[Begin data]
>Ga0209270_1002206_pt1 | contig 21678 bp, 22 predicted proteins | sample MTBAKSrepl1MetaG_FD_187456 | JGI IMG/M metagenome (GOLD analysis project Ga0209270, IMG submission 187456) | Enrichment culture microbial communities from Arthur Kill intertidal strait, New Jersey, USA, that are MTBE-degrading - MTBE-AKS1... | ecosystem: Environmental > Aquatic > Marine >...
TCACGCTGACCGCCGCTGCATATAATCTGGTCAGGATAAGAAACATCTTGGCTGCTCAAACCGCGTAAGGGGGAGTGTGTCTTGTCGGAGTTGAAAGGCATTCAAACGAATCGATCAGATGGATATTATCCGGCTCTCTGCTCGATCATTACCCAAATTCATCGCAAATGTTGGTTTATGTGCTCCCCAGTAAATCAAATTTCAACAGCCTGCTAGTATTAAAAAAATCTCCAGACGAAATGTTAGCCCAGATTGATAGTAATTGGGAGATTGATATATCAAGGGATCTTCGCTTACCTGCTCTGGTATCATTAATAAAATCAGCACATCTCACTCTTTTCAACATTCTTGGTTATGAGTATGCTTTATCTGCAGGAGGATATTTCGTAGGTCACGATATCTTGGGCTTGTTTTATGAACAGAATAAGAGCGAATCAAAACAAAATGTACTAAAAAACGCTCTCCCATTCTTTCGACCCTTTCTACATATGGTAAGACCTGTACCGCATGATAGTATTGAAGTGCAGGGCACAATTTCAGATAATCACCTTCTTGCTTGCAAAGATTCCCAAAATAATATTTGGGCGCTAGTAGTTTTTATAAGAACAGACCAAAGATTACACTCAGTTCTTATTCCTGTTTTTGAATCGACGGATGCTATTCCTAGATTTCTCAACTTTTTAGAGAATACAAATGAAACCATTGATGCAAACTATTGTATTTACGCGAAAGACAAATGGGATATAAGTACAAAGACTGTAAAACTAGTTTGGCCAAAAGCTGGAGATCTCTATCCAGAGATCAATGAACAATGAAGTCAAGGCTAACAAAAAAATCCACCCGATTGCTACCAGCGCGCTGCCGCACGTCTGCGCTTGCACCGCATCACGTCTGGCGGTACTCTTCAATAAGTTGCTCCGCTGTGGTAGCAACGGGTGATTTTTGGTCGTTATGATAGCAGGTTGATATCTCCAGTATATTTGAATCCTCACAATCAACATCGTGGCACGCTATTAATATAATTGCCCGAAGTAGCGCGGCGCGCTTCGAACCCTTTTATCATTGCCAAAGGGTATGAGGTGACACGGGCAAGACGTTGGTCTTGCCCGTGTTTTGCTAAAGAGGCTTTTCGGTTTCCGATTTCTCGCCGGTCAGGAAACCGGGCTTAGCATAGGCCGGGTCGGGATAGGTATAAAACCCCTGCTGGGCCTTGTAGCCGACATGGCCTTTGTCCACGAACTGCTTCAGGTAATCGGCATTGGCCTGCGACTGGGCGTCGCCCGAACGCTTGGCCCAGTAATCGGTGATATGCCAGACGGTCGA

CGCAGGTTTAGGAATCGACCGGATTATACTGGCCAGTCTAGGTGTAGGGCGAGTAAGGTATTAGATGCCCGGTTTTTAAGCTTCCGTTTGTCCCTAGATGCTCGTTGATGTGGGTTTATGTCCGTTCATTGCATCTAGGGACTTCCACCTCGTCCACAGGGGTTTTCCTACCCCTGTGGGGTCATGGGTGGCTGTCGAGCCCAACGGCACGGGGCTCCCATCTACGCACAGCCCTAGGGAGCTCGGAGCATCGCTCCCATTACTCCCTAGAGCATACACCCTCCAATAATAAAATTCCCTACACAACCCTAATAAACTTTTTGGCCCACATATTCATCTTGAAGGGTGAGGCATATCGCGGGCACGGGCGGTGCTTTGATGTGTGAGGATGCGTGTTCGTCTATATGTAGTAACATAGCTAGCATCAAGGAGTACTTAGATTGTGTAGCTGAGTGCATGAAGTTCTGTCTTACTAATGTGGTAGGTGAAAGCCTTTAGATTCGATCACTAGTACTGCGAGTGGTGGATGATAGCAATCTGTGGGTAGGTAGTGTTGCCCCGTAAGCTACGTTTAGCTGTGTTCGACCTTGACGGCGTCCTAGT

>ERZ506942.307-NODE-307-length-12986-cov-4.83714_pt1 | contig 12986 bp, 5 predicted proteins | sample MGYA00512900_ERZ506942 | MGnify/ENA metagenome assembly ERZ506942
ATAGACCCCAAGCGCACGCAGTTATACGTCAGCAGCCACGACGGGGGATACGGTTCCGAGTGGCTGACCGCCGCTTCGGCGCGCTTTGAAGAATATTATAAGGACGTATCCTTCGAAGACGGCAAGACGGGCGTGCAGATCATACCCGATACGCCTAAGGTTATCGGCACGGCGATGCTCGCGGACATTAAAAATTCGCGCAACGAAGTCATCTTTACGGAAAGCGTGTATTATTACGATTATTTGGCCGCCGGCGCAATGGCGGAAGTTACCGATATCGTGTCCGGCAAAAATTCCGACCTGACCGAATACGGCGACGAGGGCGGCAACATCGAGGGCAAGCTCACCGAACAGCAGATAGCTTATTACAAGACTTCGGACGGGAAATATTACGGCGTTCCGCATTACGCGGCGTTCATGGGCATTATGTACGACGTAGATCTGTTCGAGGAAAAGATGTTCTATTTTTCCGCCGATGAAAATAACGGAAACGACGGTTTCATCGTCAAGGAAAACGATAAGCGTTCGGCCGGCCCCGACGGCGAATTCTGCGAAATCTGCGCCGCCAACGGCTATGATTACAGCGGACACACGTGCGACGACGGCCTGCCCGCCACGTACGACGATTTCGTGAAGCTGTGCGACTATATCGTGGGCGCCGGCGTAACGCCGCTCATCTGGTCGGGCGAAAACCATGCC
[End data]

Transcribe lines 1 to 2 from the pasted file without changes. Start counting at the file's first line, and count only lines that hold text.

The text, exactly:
>Ga0209270_1002206_pt1 | contig 21678 bp, 22 predicted proteins | sample MTBAKSrepl1MetaG_FD_187456 | JGI IMG/M metagenome (GOLD analysis project Ga0209270, IMG submission 187456) | Enrichment culture microbial communities from Arthur Kill intertidal strait, New Jersey, USA, that are MTBE-degrading - MTBE-AKS1... | ecosystem: Environmental > Aquatic > Marine >...
TCACGCTGACCGCCGCTGCATATAATCTGGTCAGGATAAGAAACATCTTGGCTGCTCAAACCGCGTAAGGGGGAGTGTGTCTTGTCGGAGTTGAAAGGCATTCAAACGAATCGATCAGATGGATATTATCCGGCTCTCTGCTCGATCATTACCCAAATTCATCGCAAATGTTGGTTTATGTGCTCCCCAGTAAATCAAATTTCAACAGCCTGCTAGTATTAAAAAAATCTCCAGACGAAATGTTAGCCCAGATTGATAGTAATTGGGAGATTGATATATCAAGGGATCTTCGCTTACCTGCTCTGGTATCATTAATAAAATCAGCACATCTCACTCTTTTCAACATTCTTGGTTATGAGTATGCTTTATCTGCAGGAGGATATTTCGTAGGTCACGATATCTTGGGCTTGTTTTATGAACAGAATAAGAGCGAATCAAAACAAAATGTACTAAAAAACGCTCTCCCATTCTTTCGACCCTTTCTACATATGGTAAGACCTGTACCGCATGATAGTATTGAAGTGCAGGGCACAATTTCAGATAATCACCTTCTTGCTTGCAAAGATTCCCAAAATAATATTTGGGCGCTAGTAGTTTTTATAAGAACAGACCAAAGATTACACTCAGTTCTTATTCCTGTTTTTGAATCGACGGATGCTATTCCTAGATTTCTCAACTTTTTAGAGAATACAAATGAAACCATTGATGCAAACTATTGTATTTACGCGAAAGACAAATGGGATATAAGTACAAAGACTGTAAAACTAGTTTGGCCAAAAGCTGGAGATCTCTATCCAGAGATCAATGAACAATGAAGTCAAGGCTAACAAAAAAATCCACCCGATTGCTACCAGCGCGCTGCCGCACGTCTGCGCTTGCACCGCATCACGTCTGGCGGTACTCTTCAATAAGTTGCTCCGCTGTGGTAGCAACGGGTGATTTTTGGTCGTTATGATAGCAGGTTGATATCTCCAGTATATTTGAATCCTCACAATCAACATCGTGGCACGCTATTAATATAATTGCCCGAAGTAGCGCGGCGCGCTTCGAACCCTTTTATCATTGCCAAAGGGTATGAGGTGACACGGGCAAGACGTTGGTCTTGCCCGTGTTTTGCTAAAGAGGCTTTTCGGTTTCCGATTTCTCGCCGGTCAGGAAACCGGGCTTAGCATAGGCCGGGTCGGGATAGGTATAAAACCCCTGCTGGGCCTTGTAGCCGACATGGCCTTTGTCCACGAACTGCTTCAGGTAATCGGCATTGGCCTGCGACTGGGCGTCGCCCGAACGCTTGGCCCAGTAATCGGTGATATGCCAGACGGTCGA